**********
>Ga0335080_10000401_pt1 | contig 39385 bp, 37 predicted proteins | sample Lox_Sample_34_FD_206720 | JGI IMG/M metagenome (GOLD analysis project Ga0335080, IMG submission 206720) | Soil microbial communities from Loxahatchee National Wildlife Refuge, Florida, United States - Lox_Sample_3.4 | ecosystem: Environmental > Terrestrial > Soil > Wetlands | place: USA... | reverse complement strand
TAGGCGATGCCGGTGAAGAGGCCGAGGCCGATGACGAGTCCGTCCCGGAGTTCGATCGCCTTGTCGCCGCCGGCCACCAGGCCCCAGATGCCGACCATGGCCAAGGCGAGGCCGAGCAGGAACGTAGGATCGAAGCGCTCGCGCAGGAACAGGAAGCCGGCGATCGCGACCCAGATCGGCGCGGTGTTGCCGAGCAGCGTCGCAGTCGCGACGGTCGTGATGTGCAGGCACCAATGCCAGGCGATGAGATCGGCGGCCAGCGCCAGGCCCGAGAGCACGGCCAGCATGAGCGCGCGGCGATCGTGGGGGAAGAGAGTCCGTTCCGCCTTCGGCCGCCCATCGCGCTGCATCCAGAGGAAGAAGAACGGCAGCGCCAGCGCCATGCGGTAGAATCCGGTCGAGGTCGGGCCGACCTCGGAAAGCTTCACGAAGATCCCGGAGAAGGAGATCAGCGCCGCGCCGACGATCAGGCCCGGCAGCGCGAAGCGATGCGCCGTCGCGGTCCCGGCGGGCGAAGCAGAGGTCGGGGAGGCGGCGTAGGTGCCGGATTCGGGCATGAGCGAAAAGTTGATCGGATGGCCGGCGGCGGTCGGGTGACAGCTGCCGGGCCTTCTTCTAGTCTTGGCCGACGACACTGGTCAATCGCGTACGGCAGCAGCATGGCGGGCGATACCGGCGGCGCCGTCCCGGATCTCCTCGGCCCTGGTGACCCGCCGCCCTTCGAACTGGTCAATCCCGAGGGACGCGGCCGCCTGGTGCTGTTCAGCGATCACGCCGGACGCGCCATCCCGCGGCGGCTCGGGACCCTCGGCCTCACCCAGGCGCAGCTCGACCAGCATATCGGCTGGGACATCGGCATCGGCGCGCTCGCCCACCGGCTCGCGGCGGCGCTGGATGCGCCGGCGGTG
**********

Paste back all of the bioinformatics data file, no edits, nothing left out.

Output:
>Ga0335080_10000401_pt1 | contig 39385 bp, 37 predicted proteins | sample Lox_Sample_34_FD_206720 | JGI IMG/M metagenome (GOLD analysis project Ga0335080, IMG submission 206720) | Soil microbial communities from Loxahatchee National Wildlife Refuge, Florida, United States - Lox_Sample_3.4 | ecosystem: Environmental > Terrestrial > Soil > Wetlands | place: USA... | reverse complement strand
TAGGCGATGCCGGTGAAGAGGCCGAGGCCGATGACGAGTCCGTCCCGGAGTTCGATCGCCTTGTCGCCGCCGGCCACCAGGCCCCAGATGCCGACCATGGCCAAGGCGAGGCCGAGCAGGAACGTAGGATCGAAGCGCTCGCGCAGGAACAGGAAGCCGGCGATCGCGACCCAGATCGGCGCGGTGTTGCCGAGCAGCGTCGCAGTCGCGACGGTCGTGATGTGCAGGCACCAATGCCAGGCGATGAGATCGGCGGCCAGCGCCAGGCCCGAGAGCACGGCCAGCATGAGCGCGCGGCGATCGTGGGGGAAGAGAGTCCGTTCCGCCTTCGGCCGCCCATCGCGCTGCATCCAGAGGAAGAAGAACGGCAGCGCCAGCGCCATGCGGTAGAATCCGGTCGAGGTCGGGCCGACCTCGGAAAGCTTCACGAAGATCCCGGAGAAGGAGATCAGCGCCGCGCCGACGATCAGGCCCGGCAGCGCGAAGCGATGCGCCGTCGCGGTCCCGGCGGGCGAAGCAGAGGTCGGGGAGGCGGCGTAGGTGCCGGATTCGGGCATGAGCGAAAAGTTGATCGGATGGCCGGCGGCGGTCGGGTGACAGCTGCCGGGCCTTCTTCTAGTCTTGGCCGACGACACTGGTCAATCGCGTACGGCAGCAGCATGGCGGGCGATACCGGCGGCGCCGTCCCGGATCTCCTCGGCCCTGGTGACCCGCCGCCCTTCGAACTGGTCAATCCCGAGGGACGCGGCCGCCTGGTGCTGTTCAGCGATCACGCCGGACGCGCCATCCCGCGGCGGCTCGGGACCCTCGGCCTCACCCAGGCGCAGCTCGACCAGCATATCGGCTGGGACATCGGCATCGGCGCGCTCGCCCACCGGCTCGCGGCGGCGCTGGATGCGCCGGCGGTG